Fans of HBO's Silicon Valley should be familiar with a recent plot that the show developed for the first half of the currently airing Season 3: our hero's startup received new CEO Jack Barker with just one goal, making money as quickly as possible. As a result, the company pivoted to selling “the box,” a sleek black rectangle that buried the company's compression algorithm in the most depressing, least useful, most immediately profitable way possible.
That's not just a funny problem on a TV show. As Sam Lessin argues in a recent article from The Information, the 12-month incubation period that startups rely on can put too much emphasis on its demo day: the deadline at which a startup needs to prove that it has developed the seed of an amazing idea. That idea can wind up looking a lot more like a black box than like a true revolution.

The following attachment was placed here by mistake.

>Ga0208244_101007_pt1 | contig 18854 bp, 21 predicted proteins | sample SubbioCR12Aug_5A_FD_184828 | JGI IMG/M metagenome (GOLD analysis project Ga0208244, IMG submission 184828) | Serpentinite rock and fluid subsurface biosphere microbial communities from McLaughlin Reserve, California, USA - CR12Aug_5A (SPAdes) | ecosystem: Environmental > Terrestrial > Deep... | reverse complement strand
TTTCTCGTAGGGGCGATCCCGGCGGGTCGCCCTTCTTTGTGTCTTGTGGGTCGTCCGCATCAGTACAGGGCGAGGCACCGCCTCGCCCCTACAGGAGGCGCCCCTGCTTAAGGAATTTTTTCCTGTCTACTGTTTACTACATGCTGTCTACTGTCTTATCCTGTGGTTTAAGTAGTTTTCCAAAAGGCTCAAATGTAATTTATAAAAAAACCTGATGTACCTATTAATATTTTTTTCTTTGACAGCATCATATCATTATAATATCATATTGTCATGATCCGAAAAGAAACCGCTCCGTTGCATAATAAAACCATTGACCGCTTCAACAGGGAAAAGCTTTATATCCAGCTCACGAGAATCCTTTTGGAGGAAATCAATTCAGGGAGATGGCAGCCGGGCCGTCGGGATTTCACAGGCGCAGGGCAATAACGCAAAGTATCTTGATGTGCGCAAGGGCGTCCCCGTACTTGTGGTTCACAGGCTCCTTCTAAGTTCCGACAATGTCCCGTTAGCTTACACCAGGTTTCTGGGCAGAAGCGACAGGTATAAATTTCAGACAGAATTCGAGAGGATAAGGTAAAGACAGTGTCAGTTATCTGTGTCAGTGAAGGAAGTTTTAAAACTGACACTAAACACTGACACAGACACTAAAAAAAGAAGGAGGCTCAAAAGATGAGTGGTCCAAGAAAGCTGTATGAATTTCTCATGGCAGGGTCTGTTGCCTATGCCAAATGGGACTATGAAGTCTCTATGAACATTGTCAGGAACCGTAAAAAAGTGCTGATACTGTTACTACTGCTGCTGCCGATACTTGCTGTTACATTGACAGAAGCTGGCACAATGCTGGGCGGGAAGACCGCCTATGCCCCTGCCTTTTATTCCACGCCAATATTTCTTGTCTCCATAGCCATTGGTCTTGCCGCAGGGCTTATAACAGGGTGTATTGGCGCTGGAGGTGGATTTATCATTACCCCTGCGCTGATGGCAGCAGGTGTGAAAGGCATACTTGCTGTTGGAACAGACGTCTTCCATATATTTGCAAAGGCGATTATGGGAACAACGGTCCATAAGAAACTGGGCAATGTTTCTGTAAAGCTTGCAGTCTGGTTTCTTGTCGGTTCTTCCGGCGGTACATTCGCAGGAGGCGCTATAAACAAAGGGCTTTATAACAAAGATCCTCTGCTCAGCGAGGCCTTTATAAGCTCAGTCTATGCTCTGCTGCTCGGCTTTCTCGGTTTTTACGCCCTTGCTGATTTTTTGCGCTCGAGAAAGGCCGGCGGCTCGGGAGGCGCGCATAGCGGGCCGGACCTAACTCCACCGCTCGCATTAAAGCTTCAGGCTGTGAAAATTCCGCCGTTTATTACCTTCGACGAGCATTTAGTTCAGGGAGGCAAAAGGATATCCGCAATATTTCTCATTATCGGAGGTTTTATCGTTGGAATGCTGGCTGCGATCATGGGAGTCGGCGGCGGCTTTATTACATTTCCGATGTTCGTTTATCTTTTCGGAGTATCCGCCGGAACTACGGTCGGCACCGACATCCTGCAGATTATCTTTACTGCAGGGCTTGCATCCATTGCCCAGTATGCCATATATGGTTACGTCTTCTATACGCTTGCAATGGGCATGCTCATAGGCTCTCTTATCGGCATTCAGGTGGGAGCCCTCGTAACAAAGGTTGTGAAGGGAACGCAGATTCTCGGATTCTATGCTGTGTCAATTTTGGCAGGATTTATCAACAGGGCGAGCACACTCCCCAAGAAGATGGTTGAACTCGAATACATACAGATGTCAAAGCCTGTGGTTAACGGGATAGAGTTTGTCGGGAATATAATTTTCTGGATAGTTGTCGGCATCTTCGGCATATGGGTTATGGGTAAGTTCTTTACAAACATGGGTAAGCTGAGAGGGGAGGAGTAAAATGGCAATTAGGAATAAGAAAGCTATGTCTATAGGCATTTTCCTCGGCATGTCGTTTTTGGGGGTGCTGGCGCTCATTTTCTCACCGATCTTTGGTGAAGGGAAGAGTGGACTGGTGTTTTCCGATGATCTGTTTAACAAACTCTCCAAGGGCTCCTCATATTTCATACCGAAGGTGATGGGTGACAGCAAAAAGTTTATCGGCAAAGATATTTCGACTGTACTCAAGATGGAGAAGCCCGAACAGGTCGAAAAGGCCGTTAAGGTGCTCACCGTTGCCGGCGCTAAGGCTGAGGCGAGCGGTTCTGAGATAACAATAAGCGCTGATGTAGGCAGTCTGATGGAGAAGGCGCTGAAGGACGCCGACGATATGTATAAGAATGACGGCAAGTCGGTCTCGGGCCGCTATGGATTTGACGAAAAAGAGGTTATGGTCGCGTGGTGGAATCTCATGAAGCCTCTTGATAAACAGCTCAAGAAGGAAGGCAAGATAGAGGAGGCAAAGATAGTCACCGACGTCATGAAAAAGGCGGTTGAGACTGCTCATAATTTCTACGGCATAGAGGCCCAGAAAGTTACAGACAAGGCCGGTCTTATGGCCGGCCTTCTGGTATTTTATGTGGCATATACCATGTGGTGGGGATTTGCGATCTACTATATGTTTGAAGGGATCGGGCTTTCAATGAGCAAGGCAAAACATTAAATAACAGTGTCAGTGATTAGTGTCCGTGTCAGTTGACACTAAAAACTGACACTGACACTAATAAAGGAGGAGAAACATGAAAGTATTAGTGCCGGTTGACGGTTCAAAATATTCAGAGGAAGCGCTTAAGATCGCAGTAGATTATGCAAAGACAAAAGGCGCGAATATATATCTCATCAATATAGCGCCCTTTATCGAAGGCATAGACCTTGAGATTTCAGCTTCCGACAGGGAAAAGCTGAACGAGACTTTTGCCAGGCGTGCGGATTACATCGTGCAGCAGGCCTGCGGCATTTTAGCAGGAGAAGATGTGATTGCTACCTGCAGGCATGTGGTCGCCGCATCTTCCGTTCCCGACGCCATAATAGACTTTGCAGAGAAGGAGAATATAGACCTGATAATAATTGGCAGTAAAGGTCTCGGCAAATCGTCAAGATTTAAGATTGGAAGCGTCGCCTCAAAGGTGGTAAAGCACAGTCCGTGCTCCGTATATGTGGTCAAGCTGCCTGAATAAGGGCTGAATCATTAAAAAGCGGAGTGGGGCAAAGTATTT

The actual article is under a paywall, but here's the root issue in Lessin's words:
“Managing towards the arbitrary end date of a demo day forces many entrepreneurs to bunt. It is easy to put together a reasonable-looking business in a few weeks with customer proof points and a well-crafted investor pitch, then raise up to a few million dollars from an audience of hungry investors. It is, however, much harder to put together the beginnings of something truly audacious on a short timeline.”
To make matter worse, investors turn up at demo days looking for an immediate valuation. The result? “You get a lot of bottle rockets” rather than the “launch vehicles” everyone wants.
Incubators aren't inherently wrong, of course. They're the best path for plenty of startups. But people need to be open to alternatives.